But comedian Michael Ian Black, a popular figure on Twitter, notes that while Twitter allows someone to "communicate very directly with people," it also allows you to keep them "totally at arm's length."
There are no follow-up questions on Twitter if the user chooses not to hear them. When tweets replace an interview or a press conference, something is lost. Twitter — where brevity can neatly do away with messy details — can thus be used to control one's message and one's image.
Cyclist Lance Armstrong, for example, has caused some news organizations to question how they approach Twitter. Armstrong, who's in the midst of a comeback bid, often treats Twitter as his primary news outlet.
In May during the Tour of Italy, Armstrong's end-around the media caused some news organizations to boycott his tweets. VeloNews.com, the Web site for a competitive cycling magazine, avoids using Twitter to establish facts without independent sourcing.
"It's one-sided," said VeloNews.com editor Steve Frothingham, who's a former Associated Press reporter. "It's us just sitting there taking what he's giving. We can't just not ask follow-up questions, we can't ask any questions."
Frothingham also notes the awkwardness of distribution. Armstrong's followers (more than 1.1 million) outnumber the readership of VeloNews.com. When Armstrong announced the birth of a son in early June on Twitter, he also, in effect, scooped cycling and tabloid outlets.
But truthfulness remains the biggest problem: Those direct, near-instantaneous dispatches are far less reliable than old-fashioned journalism. News that circulates on Twitter, re-tweeted from person to person, can spread quickly — often too quickly for it to be verified. False rumors spread daily on Twitter.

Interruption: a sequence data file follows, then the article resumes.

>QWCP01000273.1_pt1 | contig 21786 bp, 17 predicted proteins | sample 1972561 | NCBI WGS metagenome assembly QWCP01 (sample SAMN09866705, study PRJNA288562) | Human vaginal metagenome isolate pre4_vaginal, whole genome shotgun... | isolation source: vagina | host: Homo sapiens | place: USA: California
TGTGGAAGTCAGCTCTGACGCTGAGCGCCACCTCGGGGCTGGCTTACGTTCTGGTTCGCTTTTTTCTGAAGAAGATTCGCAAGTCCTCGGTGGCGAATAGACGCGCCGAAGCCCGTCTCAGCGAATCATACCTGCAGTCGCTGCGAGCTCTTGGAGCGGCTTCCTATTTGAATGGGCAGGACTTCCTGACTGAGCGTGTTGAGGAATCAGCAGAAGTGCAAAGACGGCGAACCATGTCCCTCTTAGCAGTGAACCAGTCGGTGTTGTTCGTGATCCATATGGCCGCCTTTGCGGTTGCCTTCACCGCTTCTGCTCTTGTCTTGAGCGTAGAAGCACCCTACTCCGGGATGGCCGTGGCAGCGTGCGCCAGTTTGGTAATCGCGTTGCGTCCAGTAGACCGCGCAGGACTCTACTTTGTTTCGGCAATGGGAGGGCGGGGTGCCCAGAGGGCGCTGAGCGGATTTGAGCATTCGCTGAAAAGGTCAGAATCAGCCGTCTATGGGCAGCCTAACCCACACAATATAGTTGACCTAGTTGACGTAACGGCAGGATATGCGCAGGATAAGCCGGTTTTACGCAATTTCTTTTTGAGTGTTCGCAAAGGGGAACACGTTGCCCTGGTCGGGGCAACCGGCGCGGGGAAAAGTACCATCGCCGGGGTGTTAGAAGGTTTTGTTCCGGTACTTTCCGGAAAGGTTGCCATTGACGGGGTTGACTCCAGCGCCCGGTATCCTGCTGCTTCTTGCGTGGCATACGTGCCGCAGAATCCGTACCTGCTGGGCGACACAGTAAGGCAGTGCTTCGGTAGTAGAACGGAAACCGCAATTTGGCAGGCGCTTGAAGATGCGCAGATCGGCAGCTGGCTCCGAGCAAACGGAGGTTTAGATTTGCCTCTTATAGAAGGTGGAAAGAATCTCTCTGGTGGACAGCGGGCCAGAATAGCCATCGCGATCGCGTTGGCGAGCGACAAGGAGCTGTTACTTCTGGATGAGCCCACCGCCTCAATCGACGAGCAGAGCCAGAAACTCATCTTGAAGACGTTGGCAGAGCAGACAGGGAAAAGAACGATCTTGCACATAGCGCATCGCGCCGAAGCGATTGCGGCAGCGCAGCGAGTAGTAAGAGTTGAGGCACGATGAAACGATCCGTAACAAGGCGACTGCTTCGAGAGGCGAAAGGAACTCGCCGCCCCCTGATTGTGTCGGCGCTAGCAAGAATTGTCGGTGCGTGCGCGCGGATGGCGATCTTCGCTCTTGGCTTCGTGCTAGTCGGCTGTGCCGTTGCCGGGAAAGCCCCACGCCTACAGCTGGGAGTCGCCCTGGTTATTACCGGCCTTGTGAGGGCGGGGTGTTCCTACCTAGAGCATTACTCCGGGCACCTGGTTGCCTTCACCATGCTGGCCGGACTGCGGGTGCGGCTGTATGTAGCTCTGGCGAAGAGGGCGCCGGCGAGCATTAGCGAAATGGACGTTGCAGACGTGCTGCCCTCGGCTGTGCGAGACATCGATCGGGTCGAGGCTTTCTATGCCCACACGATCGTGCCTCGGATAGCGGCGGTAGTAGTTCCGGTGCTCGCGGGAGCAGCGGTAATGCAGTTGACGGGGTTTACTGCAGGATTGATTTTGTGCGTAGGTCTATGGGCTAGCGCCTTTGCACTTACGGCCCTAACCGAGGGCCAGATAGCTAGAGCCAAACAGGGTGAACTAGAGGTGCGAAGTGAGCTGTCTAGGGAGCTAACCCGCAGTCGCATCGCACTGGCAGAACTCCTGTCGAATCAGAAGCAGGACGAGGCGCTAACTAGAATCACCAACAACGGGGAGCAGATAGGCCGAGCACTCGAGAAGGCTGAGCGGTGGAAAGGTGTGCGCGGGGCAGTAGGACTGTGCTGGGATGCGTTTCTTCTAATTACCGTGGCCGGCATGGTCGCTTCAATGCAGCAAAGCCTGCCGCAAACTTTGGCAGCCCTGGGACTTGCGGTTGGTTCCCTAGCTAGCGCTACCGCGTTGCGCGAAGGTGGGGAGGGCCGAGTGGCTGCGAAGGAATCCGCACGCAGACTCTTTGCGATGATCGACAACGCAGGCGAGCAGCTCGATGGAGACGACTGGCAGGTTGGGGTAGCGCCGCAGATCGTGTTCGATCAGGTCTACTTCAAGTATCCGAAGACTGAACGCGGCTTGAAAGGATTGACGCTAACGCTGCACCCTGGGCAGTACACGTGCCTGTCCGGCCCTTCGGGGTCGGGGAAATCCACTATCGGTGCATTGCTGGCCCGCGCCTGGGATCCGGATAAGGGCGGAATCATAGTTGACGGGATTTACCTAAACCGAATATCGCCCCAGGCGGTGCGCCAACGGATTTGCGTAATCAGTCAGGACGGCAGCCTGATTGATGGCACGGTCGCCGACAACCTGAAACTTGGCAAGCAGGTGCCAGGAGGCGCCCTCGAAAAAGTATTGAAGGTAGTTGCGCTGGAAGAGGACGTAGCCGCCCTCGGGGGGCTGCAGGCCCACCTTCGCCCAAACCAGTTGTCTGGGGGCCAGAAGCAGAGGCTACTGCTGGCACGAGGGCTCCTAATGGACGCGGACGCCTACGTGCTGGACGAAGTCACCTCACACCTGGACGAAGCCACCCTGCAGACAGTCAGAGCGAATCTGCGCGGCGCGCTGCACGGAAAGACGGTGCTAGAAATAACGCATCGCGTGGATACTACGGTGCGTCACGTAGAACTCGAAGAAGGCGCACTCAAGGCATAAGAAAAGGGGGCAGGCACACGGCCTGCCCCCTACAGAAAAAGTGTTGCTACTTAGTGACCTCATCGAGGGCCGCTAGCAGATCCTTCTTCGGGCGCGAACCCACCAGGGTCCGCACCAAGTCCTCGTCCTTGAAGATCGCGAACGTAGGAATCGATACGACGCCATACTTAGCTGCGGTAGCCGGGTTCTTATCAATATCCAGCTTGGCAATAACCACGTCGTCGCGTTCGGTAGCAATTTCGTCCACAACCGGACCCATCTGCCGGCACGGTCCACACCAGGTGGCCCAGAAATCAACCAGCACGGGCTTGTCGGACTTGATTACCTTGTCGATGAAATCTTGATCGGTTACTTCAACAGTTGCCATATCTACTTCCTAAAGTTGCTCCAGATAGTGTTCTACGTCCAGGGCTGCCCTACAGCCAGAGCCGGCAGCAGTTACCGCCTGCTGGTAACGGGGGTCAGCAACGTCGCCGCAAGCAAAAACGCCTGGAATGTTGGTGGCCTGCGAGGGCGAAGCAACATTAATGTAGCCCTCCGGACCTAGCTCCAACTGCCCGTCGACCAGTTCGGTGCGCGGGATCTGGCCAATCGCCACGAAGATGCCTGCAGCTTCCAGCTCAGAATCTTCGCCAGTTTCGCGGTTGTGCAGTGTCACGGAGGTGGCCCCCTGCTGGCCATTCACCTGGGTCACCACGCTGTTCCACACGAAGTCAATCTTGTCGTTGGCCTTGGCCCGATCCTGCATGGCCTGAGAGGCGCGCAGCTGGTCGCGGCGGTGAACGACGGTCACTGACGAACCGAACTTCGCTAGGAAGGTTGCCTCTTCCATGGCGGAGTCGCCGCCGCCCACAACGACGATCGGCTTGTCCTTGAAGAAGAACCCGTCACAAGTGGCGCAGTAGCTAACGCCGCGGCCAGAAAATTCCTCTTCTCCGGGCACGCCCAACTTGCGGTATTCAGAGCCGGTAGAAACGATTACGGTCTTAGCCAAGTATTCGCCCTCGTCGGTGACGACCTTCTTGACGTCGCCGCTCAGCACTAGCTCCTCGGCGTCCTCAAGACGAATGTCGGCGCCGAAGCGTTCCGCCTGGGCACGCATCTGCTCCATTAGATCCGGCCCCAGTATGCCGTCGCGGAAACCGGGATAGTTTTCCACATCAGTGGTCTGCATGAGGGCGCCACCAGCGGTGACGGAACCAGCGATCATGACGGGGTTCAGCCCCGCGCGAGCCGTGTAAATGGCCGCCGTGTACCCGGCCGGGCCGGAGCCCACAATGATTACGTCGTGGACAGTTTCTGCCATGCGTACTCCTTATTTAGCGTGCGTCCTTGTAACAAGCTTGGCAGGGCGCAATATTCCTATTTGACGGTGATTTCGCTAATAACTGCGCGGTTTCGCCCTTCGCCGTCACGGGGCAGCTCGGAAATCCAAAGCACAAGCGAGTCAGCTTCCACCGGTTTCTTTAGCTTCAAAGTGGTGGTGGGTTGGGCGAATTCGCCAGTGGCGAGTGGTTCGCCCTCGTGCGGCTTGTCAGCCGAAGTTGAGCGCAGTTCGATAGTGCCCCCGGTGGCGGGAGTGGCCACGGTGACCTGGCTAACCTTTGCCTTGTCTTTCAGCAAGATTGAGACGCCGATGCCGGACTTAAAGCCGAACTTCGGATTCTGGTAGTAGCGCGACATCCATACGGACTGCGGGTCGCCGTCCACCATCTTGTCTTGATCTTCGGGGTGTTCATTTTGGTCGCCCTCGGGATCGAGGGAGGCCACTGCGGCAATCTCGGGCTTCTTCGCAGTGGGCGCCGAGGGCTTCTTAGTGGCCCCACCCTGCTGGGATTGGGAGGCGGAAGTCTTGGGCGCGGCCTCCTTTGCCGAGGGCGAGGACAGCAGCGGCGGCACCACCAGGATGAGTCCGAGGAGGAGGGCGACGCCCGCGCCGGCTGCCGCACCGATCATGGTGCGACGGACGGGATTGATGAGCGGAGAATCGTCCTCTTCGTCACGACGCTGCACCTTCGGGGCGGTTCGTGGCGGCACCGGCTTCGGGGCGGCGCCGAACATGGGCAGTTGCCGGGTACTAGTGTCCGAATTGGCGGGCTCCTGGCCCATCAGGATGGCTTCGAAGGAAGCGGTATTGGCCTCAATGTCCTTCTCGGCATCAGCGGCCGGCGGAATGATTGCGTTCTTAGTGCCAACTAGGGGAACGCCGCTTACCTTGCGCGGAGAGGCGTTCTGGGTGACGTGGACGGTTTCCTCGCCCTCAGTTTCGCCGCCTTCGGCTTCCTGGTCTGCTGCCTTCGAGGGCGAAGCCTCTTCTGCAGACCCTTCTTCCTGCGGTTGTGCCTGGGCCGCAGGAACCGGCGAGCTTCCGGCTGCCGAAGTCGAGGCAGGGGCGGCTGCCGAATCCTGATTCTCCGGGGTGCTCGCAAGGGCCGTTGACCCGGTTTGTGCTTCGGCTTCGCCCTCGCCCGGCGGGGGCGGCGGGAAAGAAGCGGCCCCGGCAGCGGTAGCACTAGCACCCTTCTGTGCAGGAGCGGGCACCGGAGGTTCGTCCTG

In the days following Jackson's death, fake reports have frequently had to be knocked down by news organizations that do the fact checking. Dawson notes that established media channels still have a virtual monopoly on credibility.
Erroneous declarations of celebrity deaths have been one trend.
Patrick Swayze, who is battling pancreatic cancer, recently had to defend that he is indeed still alive after thousands of Twitter users spread the news that he was dead.
Jeff Goldblum had to do the same. On Monday, he appeared on Comedy Central's "The Colbert Report" to confirm his warm-bloodedness. The host, Stephen Colbert, refused to believe him, preferring the random accounts on Twitter. Eventually, Goldblum, too, became convinced and eulogized himself.
While involvement in the protests in Iran might be Twitter's most meaningful achievement thus far, some have noted that many inaccuracies were circulated.
That has raised the concern that some people or governments may use Twitter to spread disinformation even more dangerous than suggesting Jeff Goldblum is dead.
Andrew Keen, author of "The Cult of the Amateur," believes Twitter — and whatever real-time Web services follow in its wake — represents the future of both the Internet and media.
But Keen says the Iran coverage on Twitter "exposes all the weakness of the service, the fact that it's so chaotic and unreliable. Who knows who's tweeting what?"
Some news outlets have begun aggregating, translating and confirming tweets said to be from Iran, including The Daily Dish (Andrew Sullivan's blog for The Atlantic magazine) and the Web site for the National Iranian American Council, a nonprofit organization that represents the interests of Iranian Americans on Capitol Hill.
"The very nature of an editor needs to shift," says Keen. The Iran experience "is going to underline the need more and more for curators, for people who are able to take all of this raw content and actually shape it into valuable news."